Kenya’s 2013 Basic Education Act expanded the number of national schools and increased student body diversity quotas based on the act’s guiding principles: the “promotion of peace, integration, cohesion, tolerance, and inclusion,” and the fostering of “the spirit and sense of patriotism, nationhood, unity of purpose, togetherness, and respect.” This change in the policy made it possible for researchers with the Ford Program in Human Development and Solidarity at the Kellogg Institute for International Studies to explore the effects of increased student body diversity on selected principles of trust and tolerance.
What they found? Increased ethnic diversity in these schools is making a difference.
“Students in these national schools have more inter-ethnic and inter-religious friendships, and these friendships contribute to a more tolerant, trusting student body which prioritizes a national identity,” says principal investigator Jaimie Bleck, associate professor of political science and senior research advisor for the Ford Program.
The research project, “Can Student Body Diversity Foster Inter-ethnic Trust, Tolerance, and Patriotism? The Role of Friendship in Kenya,” found that national school attendance, through the mediating factor of inter-group friendships, does lead to higher levels of tolerance and self-reported trust of other religious and ethnic groups and a stronger sense of national identity versus local identity. Students in national schools have more diverse friendships compared with students in comparison schools (a difference of 18 percentage points).
“It’s significant because Kenya tends to experience political violence after elections, and we have sometimes have a very fragile peace,” says Nairobi-based Kenyan native Jackline Oluoch-Aridi, Notre Dame International director and former Ford regional research program manager who was a co-investigator and coordinated data collection for this project. “We have ethnic fault lines, and this is a good nation-building initiative to bring diverse people together, because this doesn’t happen organically. Nothing does this better than the schools.”
These results also suggest that schools may be an ideal environment to further explore Contact Hypothesis, a theory born in the 1950s that prejudice towards outside groups can be under the following ideal conditions: equal status, intergroup cooperation, common goals, support by authorities, and opportunity for friendship. These conditions are inherent to many educational environments.
The study looked at 10 national schools with diversity quotas and 10 comparison schools without diversity quotas in five counties (Marsabit, Trans Nzoia, Homa Bay, Kericho, Tana River), with a total population of 986 students participating in the survey. The Kenyan Ministry of Education assigns students to these boarding schools using test scores. The students in national schools represent three more ethnic groups and five more counties of origin than students in comparison schools. Forty-six percent of national school students come from counties which do not share a border with the school county, compared with only 13% of students in comparison schools.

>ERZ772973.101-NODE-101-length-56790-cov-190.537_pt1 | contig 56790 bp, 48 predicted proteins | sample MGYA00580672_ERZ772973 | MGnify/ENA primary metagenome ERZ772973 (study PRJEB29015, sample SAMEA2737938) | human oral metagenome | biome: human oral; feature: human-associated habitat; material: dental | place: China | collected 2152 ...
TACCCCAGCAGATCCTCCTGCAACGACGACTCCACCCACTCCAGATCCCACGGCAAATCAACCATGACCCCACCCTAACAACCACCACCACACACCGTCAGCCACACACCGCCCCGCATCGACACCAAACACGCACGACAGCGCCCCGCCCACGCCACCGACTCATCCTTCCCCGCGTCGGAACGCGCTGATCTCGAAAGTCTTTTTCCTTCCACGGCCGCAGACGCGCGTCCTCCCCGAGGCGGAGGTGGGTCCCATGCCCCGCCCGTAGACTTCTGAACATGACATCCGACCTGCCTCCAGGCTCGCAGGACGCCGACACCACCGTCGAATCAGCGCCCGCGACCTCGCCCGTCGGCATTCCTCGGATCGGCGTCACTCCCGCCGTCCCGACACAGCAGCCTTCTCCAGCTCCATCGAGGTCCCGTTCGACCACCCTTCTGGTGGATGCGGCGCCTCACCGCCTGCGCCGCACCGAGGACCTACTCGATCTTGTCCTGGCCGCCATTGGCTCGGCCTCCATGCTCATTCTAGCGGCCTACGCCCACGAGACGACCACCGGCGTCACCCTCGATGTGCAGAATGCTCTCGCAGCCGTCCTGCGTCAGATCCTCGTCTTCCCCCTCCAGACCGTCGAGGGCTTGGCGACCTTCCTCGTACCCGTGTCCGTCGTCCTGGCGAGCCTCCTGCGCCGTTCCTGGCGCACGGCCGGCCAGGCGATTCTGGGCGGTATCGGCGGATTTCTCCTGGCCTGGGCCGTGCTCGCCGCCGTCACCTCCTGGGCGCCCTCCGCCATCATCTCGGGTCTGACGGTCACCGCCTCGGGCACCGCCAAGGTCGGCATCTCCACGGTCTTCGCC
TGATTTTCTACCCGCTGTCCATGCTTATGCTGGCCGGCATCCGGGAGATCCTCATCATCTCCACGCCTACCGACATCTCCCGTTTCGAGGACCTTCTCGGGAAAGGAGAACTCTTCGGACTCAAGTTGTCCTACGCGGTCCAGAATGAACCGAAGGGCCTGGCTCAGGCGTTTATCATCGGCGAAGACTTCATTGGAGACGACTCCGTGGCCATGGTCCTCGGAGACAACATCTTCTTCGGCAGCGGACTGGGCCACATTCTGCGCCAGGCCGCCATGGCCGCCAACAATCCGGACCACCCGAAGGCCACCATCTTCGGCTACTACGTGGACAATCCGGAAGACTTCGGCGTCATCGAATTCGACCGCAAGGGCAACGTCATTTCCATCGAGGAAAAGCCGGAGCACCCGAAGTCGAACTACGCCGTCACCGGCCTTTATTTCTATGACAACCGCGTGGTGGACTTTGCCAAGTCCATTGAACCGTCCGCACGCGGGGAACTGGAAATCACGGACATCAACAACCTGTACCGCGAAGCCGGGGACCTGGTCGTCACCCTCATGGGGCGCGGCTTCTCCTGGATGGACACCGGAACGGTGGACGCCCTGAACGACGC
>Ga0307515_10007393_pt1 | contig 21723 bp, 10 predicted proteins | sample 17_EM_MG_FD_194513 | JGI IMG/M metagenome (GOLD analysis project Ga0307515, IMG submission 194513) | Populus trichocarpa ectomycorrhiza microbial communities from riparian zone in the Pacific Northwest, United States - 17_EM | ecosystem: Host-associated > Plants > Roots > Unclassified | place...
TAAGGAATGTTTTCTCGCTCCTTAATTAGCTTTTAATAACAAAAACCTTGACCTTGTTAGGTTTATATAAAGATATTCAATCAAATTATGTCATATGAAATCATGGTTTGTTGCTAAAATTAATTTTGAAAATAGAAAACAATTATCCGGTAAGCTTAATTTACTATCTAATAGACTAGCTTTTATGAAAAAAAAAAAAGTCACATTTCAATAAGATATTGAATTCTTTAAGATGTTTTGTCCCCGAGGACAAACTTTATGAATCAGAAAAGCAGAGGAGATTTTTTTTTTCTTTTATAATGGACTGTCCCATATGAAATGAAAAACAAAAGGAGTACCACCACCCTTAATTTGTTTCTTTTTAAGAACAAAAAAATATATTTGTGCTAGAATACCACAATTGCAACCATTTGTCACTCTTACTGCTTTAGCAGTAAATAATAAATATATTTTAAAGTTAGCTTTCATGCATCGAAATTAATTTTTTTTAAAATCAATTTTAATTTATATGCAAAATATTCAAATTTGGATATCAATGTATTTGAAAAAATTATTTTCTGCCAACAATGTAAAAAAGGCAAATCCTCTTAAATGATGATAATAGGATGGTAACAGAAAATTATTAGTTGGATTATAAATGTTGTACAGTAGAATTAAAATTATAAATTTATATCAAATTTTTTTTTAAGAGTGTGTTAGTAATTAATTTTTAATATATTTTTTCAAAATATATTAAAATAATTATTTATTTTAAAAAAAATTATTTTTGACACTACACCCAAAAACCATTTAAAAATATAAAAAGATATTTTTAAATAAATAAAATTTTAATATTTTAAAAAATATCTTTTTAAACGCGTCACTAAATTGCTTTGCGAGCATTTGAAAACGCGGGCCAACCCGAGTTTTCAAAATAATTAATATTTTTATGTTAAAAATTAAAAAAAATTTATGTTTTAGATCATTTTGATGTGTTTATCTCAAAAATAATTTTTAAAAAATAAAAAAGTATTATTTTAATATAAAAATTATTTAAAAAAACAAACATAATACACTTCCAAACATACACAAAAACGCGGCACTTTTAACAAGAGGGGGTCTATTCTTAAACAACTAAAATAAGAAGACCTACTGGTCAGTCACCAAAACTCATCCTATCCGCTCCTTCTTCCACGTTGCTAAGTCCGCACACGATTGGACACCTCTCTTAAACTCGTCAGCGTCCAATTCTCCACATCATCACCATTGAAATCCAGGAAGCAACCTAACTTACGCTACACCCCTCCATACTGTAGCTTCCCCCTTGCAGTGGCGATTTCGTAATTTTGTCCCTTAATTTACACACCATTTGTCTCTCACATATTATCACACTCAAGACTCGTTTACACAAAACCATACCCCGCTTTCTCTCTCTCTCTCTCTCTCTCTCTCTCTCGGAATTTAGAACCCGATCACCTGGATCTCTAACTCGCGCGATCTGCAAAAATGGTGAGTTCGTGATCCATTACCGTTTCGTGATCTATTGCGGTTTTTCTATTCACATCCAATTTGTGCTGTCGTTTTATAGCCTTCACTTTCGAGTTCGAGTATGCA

Collecting data in Kenyan schools is quite challenging, especially gaining access to the top schools.
“The Ministry of Education limits access, so you have to get special permission from them to do research in schools. It’s difficult to get,” says Oluoch-Aridi. “We were very uniquely placed. With the support of our partners – Dr. John Mugo at Zizi Afrique Foundation – we were able to conduct such a study. No such study has been done within secondary schools in Kenya.”
In addition to the research paper, the team will put together a brief for policy makers to reference as they make decisions.
“We are hoping this research will feed directly back into the Ministry of Education policy making in Kenya,” says Danice Brown Guzmán, associate director of the Pulte Institute's Evidence and Learning Division, who is also a co-investigator for this project and designed the survey. “And we’re excited to find more empirical evidence that people are able to reduce prejudice of other groups via the mechanism of friendship.”
That was something included in the survey. “We asked the Kenyan students to name their top four friends and then to give a little bit of information about them,” explained Brown Guzmán. “So, we were really able to isolate this mechanism of friendship to learn if that was the pathway through which these students were reducing their prejudice toward other students.”
Though the study did look at the question of religious diversity, it focused more on ethnic diversity, which is a major driver of political conflict in the country.
The results of this study aren’t just important to Kenya, but have global applications to secondary school policies in other settings where inter-ethnic and religious conflict are present and policies are needed for peace building and refugee resettlement.
"We know that schools are important for building a sense of community that is cohesive and inclusive. The experiences that young people have in schools are crucial for expanding their sense of empathy and solidarity beyond the immediate family to people of different racial, ethnic, and religious groups,” shared Rev. Robert Dowd, CSC, vice president and associate provost for interdisciplinary initiatives at the University of Notre Dame, formerly director of the Ford Program, who was a principal investigator for the project.
“This study not only helps us to understand the pathways by which secondary schools in Kenya promote such a sense of community, but also helps us to conceive of how schools in other parts of the world, where the bonds of national community seem to fraying, might serve to breakdown prejudices and promote a sense of cohesive and inclusive national community."